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COLD YEARS announce release of debut album

COLD YEARS have today announced release of their debut album, ‘Paradise’, set for release on May 8th through eOne, with new single ‘Night Like This’.

COLD YEARS have today announced release of their debut album, ‘Paradise’, set for release on May 8th through eOne, with new single ‘Night Like This’.

It doesn’t come much more grim than life in a gritty, remote Scottish city like Aberdeen. So says northeast native Ross Gordon, anyway, vocalist with rising, heart-on-sleeve rock four-piece, Cold Years. If you want a sense of the true sound of youth disaffection in post-Brexit Britain, look no further. On May 8th, the band will finally release their highly anticipated debut album Paradise ­– a title bearing more than a suggestion of sarcastic snarl to go along with the considerable bite found on the music contained within.

“Our hometown is a shithole,” Ross spits, with characteristically direct candour. “The album is called Paradise because Aberdeen is not a paradise. It’s horrible, it’s grey, and it’s cold all the time. We all live and work here, and it’s not very happy. It’s quite morbid when you stop to think about it. But at the same time, it’s home.”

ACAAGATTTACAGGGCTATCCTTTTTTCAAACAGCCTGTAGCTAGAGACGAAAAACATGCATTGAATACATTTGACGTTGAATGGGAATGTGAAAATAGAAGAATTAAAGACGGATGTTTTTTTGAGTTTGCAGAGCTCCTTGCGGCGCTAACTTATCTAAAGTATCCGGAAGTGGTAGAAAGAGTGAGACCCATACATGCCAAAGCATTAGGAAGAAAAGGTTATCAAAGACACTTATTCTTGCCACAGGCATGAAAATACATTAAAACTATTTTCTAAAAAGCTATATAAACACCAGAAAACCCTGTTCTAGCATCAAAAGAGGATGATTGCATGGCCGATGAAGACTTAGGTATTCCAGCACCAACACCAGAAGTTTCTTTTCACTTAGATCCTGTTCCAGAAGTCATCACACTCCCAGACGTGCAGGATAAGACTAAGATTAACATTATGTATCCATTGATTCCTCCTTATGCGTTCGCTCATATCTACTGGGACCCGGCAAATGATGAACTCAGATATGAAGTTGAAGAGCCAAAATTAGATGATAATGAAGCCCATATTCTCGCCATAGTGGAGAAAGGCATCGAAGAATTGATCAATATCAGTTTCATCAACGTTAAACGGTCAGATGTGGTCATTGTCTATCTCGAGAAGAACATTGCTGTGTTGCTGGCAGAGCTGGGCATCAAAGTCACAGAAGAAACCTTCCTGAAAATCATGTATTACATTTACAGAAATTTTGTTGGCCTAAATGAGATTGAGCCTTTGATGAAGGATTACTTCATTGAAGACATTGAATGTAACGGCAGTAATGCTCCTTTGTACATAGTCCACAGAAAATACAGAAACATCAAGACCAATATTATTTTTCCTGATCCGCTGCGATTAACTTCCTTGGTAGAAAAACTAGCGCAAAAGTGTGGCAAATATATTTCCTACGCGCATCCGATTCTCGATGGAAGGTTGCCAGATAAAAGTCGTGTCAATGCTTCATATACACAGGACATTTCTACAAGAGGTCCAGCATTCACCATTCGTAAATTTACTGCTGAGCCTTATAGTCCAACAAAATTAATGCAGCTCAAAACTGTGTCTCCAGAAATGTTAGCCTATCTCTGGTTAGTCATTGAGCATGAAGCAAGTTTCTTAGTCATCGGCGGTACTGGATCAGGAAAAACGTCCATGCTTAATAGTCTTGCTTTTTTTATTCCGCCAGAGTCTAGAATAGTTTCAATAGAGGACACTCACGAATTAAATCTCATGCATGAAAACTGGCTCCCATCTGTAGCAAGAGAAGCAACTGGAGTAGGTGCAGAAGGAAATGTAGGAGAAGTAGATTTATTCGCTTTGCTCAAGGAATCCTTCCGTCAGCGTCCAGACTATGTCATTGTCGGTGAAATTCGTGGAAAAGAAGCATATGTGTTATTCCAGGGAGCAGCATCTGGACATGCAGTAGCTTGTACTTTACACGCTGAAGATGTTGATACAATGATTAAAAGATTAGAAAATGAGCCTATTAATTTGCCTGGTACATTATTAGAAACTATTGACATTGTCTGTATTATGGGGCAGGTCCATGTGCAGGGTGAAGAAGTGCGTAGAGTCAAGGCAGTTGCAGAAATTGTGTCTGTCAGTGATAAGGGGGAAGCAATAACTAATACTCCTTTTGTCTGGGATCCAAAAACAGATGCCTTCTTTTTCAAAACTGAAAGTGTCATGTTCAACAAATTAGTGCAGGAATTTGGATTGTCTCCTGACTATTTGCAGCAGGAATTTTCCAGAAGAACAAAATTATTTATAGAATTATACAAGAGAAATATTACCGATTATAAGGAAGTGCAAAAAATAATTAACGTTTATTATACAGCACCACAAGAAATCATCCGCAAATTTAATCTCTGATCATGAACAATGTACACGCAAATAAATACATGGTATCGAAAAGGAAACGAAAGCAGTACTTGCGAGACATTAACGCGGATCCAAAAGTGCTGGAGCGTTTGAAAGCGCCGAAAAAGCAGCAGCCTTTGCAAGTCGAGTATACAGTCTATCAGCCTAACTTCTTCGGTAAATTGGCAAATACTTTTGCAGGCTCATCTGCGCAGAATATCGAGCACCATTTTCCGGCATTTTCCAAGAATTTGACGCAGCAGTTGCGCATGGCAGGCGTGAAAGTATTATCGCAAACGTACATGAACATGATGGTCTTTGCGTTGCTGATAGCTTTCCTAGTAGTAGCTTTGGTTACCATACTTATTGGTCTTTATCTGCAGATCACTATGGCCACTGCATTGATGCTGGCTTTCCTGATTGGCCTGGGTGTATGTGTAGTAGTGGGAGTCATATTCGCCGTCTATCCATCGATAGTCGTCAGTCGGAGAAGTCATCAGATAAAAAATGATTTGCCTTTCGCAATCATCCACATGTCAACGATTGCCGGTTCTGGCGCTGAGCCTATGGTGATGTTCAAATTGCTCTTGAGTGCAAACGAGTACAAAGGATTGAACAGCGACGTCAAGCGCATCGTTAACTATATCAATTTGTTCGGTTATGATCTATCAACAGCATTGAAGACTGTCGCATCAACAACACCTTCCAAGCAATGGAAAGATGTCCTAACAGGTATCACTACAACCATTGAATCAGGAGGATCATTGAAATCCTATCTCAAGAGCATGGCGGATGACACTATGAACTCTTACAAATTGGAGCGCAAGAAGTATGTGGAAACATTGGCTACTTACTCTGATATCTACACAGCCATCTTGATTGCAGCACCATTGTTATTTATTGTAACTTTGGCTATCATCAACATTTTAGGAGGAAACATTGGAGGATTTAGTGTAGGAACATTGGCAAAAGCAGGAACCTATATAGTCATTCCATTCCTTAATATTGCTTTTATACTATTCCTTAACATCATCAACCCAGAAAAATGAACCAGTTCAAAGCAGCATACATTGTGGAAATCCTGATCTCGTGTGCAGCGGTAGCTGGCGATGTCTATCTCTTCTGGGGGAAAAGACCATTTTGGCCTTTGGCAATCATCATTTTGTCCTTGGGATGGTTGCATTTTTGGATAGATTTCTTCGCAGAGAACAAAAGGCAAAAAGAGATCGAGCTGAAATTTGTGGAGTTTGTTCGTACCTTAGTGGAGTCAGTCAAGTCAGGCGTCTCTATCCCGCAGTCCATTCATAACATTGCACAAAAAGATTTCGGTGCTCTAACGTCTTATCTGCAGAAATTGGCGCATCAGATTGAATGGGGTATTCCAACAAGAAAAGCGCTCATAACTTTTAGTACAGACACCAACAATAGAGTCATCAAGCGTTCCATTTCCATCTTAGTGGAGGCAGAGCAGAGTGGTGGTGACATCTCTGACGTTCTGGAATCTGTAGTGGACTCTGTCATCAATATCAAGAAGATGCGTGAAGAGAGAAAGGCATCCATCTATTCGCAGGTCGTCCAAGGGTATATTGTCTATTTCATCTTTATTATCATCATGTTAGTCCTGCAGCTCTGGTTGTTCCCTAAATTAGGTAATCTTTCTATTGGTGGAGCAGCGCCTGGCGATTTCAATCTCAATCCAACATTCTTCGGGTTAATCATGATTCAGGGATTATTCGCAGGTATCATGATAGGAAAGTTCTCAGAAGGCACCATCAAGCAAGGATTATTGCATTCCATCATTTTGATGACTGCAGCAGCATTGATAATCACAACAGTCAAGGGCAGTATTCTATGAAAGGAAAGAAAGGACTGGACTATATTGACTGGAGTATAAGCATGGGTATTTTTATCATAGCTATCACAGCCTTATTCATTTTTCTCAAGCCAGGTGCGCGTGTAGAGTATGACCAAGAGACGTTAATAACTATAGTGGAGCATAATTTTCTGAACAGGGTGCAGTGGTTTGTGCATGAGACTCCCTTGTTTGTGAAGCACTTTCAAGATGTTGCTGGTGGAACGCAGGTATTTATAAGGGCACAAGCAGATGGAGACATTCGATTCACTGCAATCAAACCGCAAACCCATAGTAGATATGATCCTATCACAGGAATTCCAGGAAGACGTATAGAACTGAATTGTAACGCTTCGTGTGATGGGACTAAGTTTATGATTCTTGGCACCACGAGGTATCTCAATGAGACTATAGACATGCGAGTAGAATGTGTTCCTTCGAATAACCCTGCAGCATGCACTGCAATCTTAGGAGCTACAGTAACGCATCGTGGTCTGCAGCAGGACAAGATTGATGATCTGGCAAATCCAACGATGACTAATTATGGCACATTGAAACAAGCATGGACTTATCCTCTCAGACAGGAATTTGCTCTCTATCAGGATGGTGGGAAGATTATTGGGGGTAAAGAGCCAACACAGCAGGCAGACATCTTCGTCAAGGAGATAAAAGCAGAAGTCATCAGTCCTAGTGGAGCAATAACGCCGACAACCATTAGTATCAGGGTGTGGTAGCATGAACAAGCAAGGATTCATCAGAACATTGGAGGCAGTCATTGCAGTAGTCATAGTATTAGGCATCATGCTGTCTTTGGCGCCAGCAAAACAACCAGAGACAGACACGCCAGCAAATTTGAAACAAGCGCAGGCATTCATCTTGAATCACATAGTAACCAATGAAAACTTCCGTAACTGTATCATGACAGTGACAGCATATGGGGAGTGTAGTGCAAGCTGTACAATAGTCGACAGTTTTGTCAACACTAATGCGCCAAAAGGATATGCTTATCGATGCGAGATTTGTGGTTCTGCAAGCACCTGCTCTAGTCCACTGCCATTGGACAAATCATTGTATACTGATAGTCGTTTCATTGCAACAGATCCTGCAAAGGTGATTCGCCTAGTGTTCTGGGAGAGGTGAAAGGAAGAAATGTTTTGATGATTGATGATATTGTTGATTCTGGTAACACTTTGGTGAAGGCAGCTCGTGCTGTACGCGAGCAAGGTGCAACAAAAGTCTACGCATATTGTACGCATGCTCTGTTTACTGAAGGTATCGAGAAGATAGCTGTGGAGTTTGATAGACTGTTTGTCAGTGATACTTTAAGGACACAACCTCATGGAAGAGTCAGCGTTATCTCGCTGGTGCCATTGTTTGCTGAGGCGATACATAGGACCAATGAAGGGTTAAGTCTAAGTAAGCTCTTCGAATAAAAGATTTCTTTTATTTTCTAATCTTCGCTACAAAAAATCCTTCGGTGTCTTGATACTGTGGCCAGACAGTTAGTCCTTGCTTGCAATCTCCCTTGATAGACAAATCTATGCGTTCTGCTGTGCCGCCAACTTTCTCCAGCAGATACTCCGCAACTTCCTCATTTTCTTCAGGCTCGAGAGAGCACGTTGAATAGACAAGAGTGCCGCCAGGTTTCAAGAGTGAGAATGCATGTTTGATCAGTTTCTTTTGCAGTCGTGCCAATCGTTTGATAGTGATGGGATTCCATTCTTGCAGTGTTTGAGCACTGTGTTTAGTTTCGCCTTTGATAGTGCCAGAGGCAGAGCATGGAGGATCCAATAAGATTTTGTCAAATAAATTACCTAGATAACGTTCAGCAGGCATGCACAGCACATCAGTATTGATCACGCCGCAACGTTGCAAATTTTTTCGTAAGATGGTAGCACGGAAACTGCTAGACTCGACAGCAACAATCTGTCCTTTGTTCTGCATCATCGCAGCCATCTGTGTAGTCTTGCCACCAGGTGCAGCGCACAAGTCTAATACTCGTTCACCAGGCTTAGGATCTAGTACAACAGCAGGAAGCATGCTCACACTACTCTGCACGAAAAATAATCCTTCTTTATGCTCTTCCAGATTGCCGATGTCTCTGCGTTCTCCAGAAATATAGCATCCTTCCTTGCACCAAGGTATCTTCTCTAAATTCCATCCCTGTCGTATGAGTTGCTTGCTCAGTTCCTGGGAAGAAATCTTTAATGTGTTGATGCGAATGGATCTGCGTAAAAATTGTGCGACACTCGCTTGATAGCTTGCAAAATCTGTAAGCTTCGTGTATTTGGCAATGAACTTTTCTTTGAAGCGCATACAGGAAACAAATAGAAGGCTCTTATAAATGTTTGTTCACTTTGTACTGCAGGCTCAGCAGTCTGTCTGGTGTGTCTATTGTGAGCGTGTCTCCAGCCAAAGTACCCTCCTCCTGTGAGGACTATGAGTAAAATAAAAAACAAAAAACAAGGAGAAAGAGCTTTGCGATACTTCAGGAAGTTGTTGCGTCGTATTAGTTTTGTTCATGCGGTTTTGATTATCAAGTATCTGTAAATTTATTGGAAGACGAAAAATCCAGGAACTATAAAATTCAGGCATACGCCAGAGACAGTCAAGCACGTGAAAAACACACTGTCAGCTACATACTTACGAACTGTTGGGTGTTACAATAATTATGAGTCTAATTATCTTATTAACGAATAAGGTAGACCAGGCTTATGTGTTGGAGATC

Echoing the infamous, despairing, “it’s shite being Scottish” rant made by protagonist Renton in Irvine Welsh’s 1993 novel, Trainspotting, Ross’ near-nihilistic take on the town where he was born goes further still, almost three decades and a generation later. Rather than succumb to the pitfalls that laid waste to previous generations, however, he poured all of his frustration and all of his anger into the 13 songs that represent his band’s first foray into full-length recording.

Unlike the often-bleak subject matter that inspired them, however, the songs of Paradise burst from the speakers with a ‘clear eyes, full hearts, can’t lose’ soul, springboarding off timelessly vintage-tinged sounds, fuelled by lung-busting choruses and buffed-up with a thoroughly modern-day, blue-collar punk rock sheen. It’s a proud rock’n’roll record, capturing with unflinching honesty a world that offers little reason for hope, even if the songs sound anything but hopeless.